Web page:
Monday, June 29, 2009

$hitiGroup Banned in Japan

Citigroup's PR disaster in Japan By Jim Kim Comment | Forward

This is exactly what Citigroup doesn't need right now: Japan's financial regulator has essentially banned the bank from the retail market for a month after uncovering deficient controls related to money laundering. The bank was ordered to revamp its governance, controls and management structure. It cannot advertise during the ban, which will start July 15, according to the Financial Times.

This is embarrassing on several fronts. CEO Vikram Pandit has been touting the bank's international strength as of late, suggesting it as a point of differentiation from other big banks. This makes it look like a novice. Recall that Citigroup was forced to shut down its Japanese private banking business in 2004 after it was accused of all sorts of regulatory lapses. Citigroup is downsizing in Japan, but it still needs to prove it's a seasoned international company.


Citi faces retail sales ban in Japan
By Michiyo Nakamoto in Tokyo and Francesco Guerrera in New York

Published: June 26 2009 10:09 | Last updated: June 26 2009 18:48

Citigroup suffered a fresh setback when Japan’s financial regulator banned it from selling retail financial products for a month after finding the US group had failed to take sufficient measures to prevent suspicious transactions, including money laundering.

The Financial Services Agency told Citi to revamp its governance, internal controls and management structure, and has barred it from advertising retail banking products or soliciting retail business in Japan during the ban, which begins on July 15.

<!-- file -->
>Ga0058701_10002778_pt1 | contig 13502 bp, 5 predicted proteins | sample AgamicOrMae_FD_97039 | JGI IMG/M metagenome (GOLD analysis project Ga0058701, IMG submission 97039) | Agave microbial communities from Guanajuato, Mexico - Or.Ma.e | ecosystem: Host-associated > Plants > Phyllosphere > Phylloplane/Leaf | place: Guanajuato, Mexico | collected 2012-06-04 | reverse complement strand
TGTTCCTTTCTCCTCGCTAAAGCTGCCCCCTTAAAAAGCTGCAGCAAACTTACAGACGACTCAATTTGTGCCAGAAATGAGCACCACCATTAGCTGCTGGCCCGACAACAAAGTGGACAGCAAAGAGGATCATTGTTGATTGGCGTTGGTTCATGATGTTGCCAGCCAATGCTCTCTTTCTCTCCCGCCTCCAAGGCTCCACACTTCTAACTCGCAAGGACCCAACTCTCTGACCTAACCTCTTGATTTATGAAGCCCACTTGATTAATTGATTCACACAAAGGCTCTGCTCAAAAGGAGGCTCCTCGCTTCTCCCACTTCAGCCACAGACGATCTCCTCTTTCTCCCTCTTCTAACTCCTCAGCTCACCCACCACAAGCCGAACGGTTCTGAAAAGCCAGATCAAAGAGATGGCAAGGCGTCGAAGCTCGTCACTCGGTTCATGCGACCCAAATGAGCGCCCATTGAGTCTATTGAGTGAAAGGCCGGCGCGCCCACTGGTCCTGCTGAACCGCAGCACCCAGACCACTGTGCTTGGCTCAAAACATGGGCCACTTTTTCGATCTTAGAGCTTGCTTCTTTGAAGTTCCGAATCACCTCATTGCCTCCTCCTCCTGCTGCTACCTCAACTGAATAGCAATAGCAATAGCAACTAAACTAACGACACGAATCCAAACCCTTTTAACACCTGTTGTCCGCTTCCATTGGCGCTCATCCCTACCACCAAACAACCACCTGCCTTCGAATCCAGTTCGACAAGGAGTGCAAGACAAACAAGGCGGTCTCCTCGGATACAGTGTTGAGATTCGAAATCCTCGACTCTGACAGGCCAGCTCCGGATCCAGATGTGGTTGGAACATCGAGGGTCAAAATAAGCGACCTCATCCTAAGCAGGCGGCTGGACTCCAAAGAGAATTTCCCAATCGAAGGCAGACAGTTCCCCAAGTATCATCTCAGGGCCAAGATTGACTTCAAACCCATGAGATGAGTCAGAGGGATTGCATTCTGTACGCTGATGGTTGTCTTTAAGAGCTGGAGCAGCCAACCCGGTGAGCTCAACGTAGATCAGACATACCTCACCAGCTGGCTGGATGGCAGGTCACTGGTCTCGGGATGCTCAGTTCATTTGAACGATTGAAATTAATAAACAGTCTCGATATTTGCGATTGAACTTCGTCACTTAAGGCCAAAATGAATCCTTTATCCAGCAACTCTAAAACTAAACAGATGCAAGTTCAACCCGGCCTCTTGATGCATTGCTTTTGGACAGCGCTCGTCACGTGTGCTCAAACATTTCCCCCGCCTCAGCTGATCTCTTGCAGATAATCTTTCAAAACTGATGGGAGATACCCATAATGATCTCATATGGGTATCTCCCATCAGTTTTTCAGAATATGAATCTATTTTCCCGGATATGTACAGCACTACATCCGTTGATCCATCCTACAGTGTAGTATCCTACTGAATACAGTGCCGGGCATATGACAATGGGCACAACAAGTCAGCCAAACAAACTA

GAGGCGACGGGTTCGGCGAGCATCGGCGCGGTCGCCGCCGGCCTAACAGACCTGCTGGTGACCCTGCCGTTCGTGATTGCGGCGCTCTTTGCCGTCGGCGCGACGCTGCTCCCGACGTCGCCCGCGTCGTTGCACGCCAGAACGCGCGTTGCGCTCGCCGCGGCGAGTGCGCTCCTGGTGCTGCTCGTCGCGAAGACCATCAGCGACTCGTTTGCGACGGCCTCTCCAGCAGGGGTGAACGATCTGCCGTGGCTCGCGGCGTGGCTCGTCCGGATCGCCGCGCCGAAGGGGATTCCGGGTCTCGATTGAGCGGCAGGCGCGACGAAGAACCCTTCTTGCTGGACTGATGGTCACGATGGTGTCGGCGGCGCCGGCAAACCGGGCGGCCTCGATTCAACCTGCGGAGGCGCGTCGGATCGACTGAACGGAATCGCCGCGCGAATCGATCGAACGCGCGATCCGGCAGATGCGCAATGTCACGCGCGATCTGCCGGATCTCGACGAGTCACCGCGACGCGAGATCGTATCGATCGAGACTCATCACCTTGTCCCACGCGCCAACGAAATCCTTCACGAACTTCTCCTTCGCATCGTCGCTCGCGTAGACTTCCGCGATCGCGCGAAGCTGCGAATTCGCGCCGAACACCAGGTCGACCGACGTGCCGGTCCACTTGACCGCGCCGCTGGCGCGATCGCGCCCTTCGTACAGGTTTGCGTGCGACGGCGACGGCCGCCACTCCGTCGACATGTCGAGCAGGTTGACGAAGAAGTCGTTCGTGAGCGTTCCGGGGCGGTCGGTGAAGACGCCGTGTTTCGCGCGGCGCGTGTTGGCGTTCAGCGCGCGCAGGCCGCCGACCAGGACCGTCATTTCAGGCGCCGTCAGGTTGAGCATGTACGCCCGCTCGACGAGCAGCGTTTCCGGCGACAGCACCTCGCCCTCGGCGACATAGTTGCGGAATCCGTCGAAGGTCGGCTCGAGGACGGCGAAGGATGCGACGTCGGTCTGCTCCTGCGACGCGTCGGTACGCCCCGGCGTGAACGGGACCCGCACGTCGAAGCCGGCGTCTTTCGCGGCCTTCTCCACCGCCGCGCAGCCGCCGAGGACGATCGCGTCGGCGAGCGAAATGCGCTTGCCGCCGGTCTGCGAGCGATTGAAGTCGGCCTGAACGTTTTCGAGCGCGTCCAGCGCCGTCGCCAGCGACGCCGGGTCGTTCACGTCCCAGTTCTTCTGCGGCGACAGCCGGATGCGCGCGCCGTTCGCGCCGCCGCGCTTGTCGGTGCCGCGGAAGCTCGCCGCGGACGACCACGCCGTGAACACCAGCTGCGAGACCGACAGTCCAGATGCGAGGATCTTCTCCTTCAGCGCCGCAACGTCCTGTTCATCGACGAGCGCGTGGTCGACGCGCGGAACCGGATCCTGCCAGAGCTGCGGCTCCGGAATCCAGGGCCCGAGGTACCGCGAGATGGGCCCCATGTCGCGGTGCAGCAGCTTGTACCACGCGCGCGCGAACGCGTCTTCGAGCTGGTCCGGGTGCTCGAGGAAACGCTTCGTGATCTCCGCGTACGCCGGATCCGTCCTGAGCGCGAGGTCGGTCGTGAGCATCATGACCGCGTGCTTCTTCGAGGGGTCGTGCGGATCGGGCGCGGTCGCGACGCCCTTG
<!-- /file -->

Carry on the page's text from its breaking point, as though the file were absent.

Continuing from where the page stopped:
FSA statement - Jun-24
Citibank Japan statement - Jun-24
Citi faces uncertainty after departure - Jun-21
Four vie for Citi’s Japan unit - Jun-17
In depth: Citigroup - Jan-16
The penalty is a major embarrassment for the group, which was forced to shut its Japanese private banking business in 2004 after it was accused of breaking rules and having lax controls.

The FSA’s action comes just days after Ajay Banga, the head of Citi’s Asia-Pacific arm, announced he was moving to MasterCard, leaving Citi without a leader in the region.

Citi is shrinking its presence in Japan, which it once regarded as a major market, by selling businesses to bolster its battered balance sheet and repay billions of dollars in US government aid.

The FSA said Citi had failed to implement an improvement plan it had submitted to the FSA five years ago, when it was instructed to adopt stronger internal controls. The FSA said the lack of compliance showed Citi executives “. . . lack an understanding of the rules applied in Japan, such as laws and regulations, and an awareness of improvement”.

The breach of Japanese rules came to light after Citi reported a suspicious bank account, which it believed might be connected to laundering. The group investigated with the regulator and uncovered more accounts – said to be fewer than 500 – that were suspected of being linked to criminal entities.

The FSA said Citi had failed to develop adequate control systems for the detection, monitoring and follow-up of suspicious deals. Citi’s system relied on a database of extremely limited input that had not been updated since 2004, the FSA said.

Citi said it took the FSA action “very seriously”. It said it was “committed to focus all necessary resource to implement every necessary measure to prevent further occurrence”.

Copyright The Financial Times Limited 2009

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